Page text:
'The Spark' from Poland
Finally, we consider the prophecy about "the spark" from Poland, which was made famous by Pope John Paul II. Before he solemnly entrusted the world to Divine Mercy on Aug. 17, 2002, John Paul II referred to St. Faustina and her Diary passage about "the spark" from Poland that will prepare the world for Christ's final coming. Many think that the passage, at least in part, refers to St. Faustina and The Divine Mercy message, as well as to John Paul II and his ministry as the Great Mercy Pope:
Today, therefore, in this Shrine, I will solemnly entrust the world to Divine Mercy. I do so with the burning desire that the message of God's merciful love, proclaimed here through Saint Faustina, may be made known to all the peoples of the earth and fill their hearts with hope. May this message radiate from this place to our beloved homeland and throughout the world. May the binding promise of the Lord Jesus be fulfilled: From here there must go forth "the spark which will prepare the world for [His] final coming" (Diary, 1732).
This spark needs to be lighted by the grace of God. This fire of mercy needs to be passed on to the world. In the mercy of God the world will find peace and mankind will find happiness! I entrust this task to you, dear Brothers and Sisters, to the Church in Krakow and Poland, and to all the [devotees] of Divine Mercy who will come here from Poland and from throughout the world. May you be witnesses to mercy! (emphasis in original).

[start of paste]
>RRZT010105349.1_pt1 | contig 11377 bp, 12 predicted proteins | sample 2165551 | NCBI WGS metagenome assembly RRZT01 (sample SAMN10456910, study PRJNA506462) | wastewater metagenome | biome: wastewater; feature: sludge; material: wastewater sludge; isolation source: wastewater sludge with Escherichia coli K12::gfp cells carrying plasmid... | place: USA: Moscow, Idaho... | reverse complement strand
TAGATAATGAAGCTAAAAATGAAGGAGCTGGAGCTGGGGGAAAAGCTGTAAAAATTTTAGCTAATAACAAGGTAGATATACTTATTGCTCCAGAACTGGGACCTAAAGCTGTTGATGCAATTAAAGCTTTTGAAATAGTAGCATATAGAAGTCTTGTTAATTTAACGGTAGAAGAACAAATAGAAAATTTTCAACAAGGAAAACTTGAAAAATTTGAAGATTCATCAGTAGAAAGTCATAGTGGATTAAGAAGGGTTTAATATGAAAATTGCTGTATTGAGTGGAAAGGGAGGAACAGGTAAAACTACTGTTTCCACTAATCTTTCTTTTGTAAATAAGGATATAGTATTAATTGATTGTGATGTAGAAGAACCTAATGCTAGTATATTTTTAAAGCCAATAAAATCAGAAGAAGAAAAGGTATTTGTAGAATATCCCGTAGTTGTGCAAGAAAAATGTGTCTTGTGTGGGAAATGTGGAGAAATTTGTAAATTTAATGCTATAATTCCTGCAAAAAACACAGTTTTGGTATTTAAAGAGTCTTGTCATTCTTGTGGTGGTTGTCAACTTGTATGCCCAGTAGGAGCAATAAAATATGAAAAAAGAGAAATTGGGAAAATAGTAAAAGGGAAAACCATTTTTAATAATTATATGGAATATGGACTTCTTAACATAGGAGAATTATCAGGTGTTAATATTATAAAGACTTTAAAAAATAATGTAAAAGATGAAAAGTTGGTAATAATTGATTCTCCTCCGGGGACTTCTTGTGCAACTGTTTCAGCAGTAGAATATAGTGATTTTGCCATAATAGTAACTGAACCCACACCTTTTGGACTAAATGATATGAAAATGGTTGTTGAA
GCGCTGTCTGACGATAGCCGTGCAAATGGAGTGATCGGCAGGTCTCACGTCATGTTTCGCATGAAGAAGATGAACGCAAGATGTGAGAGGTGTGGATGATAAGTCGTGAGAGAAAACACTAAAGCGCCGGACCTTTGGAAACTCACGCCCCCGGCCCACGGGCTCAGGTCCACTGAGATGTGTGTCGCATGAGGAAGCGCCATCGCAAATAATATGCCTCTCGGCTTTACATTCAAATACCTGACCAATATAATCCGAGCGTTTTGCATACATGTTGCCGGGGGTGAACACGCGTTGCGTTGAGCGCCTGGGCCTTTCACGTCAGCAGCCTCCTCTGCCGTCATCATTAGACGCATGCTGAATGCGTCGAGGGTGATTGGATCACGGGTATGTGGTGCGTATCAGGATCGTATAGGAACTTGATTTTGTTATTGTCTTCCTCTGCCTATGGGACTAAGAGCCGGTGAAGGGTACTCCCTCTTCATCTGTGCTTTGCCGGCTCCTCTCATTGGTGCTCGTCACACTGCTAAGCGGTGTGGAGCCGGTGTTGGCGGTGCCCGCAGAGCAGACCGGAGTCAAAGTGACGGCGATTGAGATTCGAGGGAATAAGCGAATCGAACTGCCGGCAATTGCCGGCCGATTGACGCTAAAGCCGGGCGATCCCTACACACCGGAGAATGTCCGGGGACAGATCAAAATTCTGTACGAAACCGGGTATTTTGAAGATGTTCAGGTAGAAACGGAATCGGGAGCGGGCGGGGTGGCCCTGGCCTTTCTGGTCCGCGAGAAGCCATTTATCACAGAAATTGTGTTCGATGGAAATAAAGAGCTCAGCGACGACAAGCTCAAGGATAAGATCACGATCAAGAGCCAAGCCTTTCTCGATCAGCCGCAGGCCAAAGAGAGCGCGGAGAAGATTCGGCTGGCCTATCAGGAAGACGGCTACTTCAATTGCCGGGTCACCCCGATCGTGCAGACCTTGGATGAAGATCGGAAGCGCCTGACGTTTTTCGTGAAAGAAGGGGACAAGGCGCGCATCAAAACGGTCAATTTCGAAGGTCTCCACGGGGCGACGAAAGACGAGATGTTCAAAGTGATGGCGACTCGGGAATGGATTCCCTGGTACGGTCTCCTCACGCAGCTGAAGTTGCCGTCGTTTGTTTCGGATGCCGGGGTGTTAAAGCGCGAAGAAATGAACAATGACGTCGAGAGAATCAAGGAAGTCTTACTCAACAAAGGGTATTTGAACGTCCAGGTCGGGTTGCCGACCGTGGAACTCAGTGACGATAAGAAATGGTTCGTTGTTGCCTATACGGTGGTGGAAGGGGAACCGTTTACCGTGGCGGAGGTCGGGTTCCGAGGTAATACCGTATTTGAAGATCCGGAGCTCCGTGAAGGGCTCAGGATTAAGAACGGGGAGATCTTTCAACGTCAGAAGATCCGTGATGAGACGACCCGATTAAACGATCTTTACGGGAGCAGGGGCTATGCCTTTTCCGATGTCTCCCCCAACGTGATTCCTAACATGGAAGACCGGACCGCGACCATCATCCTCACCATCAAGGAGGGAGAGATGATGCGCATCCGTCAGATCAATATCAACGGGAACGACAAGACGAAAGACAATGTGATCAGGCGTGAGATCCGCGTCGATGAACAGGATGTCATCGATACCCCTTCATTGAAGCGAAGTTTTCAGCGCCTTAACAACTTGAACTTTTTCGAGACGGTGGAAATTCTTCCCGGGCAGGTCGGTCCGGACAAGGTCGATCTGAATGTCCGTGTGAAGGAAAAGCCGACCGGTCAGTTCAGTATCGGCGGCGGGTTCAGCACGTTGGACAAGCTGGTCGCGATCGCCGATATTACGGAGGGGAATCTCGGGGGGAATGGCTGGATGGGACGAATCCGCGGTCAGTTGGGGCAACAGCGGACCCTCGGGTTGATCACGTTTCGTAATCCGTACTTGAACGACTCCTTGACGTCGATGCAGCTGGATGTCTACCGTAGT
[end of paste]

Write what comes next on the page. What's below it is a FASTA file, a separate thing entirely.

John Paul II's entrustment and this prophetic passage from St. Faustina's Diary have inspired World Apostolic Congresses on Mercy as a way to pass the "fire of mercy" on to the world.
On April 2, 2008, Pope Benedict XVI inaugurated the first World Apostolic Congress on Mercy (WACOM), held in Rome on April 2-6, 2008. In his homily, Benedict presents St. Faustina as "a prophetic messenger of Divine Mercy."
At the conclusion of the Mercy Congress, Pope Benedict also used the forceful language of a "mandate" in encouraging the nearly 4,000 delegates from every corner of the globe to "go forth and be witnesses of God's mercy, a source of hope for every person and for the whole world."
'A Wildfire of Mercy'
The second WACOM was held Oct. 1-5, 2011, in Krakow-Lagiewniki, Poland, ending on the feast of St. Faustina. Nearly 2,000 Divine Mercy apostles from 69 countries urgency of The Divine Mercy message and the fittingness of the metaphor that defines its spread, from "spark" to "flame" to "wildfire."
"The fire has been set, and now its light is reaching more and more hearts in more and more places around the world," said congress attendee Fr. Kazimierz Chwalek, MIC, the Marians' provincial superior in the United States and Argentina.
Saint Faustina's prophecy is being fulfilled in our time. What began as a spark from Poland has become a wildfire of mercy that is spreading across the face of the earth. May this fire continue to spread and help many more souls receive the Lord's mercy before His final coming (see Diary, 1732).